How To Pick the Right Expert Advice for Your Money

By John Csiszar

Many Americans don’t really know where to turn to get financial advice, and that’s completely understandable. Financial literacy courses, although on the rise, are not yet generally a part of the core curriculum at many schools. This leaves many adults underprepared when it comes to handling their money.

As a result, many turn to the internet or other media-based sources. According to a recent survey by GOBankingRates, more than 47% of respondents indicated they take financial advice from influencers and personalities on social media, TV- radio- and podcast-personalities or other financial experts in the media at least some of the time. With this approach, many people could be missing out on valuable expert advice.

This begs the question, how can you decide who is worth listening to and who isn’t? Here are some options to consider when you make that decision.

Look for Credentials — Just like you wouldn’t go to a doctor without a medical license, it’s not usually a good idea to entrust your finances to someone without accreditation. Exactly what type of qualifications you should look for depends on you. Some investors only want to get advice from trained experts with certifications like the certified financial planner (CFP) designation or a chartered financial analyst (CFA) accreditation. Others prefer experts with more real-world experience than academic qualifications.

The important thing is that you don’t fall into the trap of listening to financial advice that is sensationalized or part of a marketing plan. In other words, be wary of YouTubers and Reddit “experts” who claim to have made millions of dollars from day trading or buying cryptocurrencies. While it’s possible this may have happened, it’s not the basis of a long-term wealth creation plan.

• Find Experts With a Proven Track Record — Regardless of the credentials of a media expert, you’ll only want to take advice from someone who has a demonstrable record of success. In other words, it’s all well and good for someone to say they have a financial road map that will lead you to untold riches, but unless they can back up their assertions with verifiable, real-world data points, you might want to give their advice a pass.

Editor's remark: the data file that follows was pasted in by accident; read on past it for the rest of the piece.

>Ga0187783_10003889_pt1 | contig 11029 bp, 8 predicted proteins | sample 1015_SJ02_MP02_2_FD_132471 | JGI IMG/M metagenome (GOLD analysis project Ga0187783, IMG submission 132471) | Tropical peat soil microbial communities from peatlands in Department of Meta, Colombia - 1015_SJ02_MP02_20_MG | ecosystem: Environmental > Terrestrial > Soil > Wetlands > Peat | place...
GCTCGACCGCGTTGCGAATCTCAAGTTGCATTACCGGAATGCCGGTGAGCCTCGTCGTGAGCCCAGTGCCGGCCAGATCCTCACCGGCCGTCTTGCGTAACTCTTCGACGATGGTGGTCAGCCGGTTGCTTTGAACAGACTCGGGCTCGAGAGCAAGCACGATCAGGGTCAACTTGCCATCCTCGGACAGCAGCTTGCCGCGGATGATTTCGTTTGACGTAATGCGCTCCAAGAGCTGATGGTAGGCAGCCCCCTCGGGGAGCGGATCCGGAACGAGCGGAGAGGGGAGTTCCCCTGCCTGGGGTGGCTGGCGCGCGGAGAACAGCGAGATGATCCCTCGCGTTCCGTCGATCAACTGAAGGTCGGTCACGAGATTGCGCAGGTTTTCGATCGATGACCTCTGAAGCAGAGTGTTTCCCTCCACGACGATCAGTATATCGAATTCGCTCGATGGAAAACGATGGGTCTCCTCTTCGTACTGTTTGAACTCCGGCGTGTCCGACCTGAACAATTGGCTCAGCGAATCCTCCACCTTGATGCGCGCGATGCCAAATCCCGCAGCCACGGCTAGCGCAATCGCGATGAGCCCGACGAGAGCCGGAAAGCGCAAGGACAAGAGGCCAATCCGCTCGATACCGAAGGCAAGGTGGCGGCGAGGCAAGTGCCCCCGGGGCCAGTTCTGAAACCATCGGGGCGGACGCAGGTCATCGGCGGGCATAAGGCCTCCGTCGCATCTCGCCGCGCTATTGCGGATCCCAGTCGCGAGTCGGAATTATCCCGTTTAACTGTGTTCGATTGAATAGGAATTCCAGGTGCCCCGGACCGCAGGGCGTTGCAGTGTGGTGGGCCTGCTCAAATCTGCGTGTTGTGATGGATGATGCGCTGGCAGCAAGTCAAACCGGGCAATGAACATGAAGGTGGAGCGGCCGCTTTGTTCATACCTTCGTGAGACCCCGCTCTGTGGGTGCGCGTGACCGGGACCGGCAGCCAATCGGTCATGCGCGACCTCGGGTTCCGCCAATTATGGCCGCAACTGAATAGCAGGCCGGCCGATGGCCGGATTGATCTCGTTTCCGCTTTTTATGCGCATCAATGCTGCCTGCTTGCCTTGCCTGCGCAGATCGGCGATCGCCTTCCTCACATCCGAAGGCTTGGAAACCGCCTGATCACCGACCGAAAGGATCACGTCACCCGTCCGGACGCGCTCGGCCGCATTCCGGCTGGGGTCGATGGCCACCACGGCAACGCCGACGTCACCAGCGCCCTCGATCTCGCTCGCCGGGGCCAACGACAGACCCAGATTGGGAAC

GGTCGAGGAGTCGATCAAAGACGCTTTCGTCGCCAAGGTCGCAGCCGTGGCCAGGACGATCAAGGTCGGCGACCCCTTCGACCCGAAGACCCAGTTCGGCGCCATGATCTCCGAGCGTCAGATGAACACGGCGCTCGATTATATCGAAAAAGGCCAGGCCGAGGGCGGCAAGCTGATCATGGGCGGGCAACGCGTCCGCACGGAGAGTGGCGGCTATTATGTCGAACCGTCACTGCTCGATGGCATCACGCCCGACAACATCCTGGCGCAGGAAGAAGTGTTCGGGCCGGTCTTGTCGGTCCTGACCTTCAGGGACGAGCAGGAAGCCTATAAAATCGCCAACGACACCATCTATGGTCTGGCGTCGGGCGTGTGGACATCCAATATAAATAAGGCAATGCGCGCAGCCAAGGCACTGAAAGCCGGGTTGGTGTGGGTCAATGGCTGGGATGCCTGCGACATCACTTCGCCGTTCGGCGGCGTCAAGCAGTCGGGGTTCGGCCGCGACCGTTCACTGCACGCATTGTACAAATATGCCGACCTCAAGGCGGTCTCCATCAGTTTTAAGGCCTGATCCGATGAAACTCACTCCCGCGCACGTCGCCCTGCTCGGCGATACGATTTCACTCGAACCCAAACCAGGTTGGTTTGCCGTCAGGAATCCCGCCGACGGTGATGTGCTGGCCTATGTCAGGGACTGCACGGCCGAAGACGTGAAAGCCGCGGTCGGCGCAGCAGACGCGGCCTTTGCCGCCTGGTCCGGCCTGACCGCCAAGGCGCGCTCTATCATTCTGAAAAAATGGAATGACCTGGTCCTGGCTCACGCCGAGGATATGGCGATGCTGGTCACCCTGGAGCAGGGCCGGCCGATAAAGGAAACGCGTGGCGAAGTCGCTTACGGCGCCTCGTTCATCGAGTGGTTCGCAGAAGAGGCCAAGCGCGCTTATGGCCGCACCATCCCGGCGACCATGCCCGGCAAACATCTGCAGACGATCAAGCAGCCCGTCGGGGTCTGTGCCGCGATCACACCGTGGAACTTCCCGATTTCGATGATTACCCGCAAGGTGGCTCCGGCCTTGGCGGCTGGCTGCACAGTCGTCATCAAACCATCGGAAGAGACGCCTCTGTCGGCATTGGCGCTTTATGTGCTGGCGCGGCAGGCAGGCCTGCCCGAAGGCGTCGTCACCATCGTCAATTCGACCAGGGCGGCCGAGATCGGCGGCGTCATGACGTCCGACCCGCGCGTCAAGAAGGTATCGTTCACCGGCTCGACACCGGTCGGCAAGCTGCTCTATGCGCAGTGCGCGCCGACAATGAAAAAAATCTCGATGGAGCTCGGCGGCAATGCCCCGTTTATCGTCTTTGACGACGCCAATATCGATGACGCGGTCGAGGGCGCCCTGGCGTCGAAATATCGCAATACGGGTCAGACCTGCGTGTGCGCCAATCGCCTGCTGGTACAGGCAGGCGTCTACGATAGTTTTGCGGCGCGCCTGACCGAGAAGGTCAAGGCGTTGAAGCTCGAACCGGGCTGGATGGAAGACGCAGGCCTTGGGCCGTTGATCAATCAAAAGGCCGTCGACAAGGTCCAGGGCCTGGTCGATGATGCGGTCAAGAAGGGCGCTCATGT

This doesn’t mean you should only listen to advice from millionaires, but it does mean that you should see evidence that the information you’re hearing has paid real-world dividends.

Seek Someone With an Understanding of Your Personal Situation — Since financial advice in the media tends to be generic, you’ll want to look for someone with experience that’s relatable to your personal situation. For example, the financial advice you want to listen to may vary based on what sex you are, whether or not you are working, your age, your marital status or other variables.

Someone with a low income and five children, for example, might want to follow a different expert than a millionaire with international real estate holdings and multiple businesses.

Get a Second Opinion — and a Third One — No one has all the answers in the financial world — otherwise, everyone would just use the same playbook and their financial worries would be over. The truth is that financial planning is part art and part science.

While the most basic concepts will always be helpful — have an emergency fund, save as much as you can, don’t get emotional about investments and so on — even experts can have different opinions about how to implement a financial plan. This is why it’s always a good idea to cross-check advice you plan on taking with how others view it. While two or three different financial personalities might not agree, you should be able to draw some wisdom from how and why they differ as well.

Take Everything With a Grain of Salt — At the end of the day, no one is going to care more about your personal financial situation than you. Although experts often give sound financial advice, almost by definition it has to be generic in nature. Financial personalities in the media are looking to build the biggest audiences they can, not just to reach the most people with their advice but also to earn the most money. With that in mind, understand that solutions you hear in the media may work for you on a general level, but you’ll have to tailor them to your specific needs.

The bottom line is that everyone’s personal financial situation is unique, so the best approach is generally to take bits of advice that apply specifically to you from a variety of sources. Just like you’d never want to put all of your nest egg into a single investment, you shouldn’t generally source advice from just a single person — and you should always do at least a little of the legwork yourself.

This article was published by GOBankingRates.com. Reprinted with permission.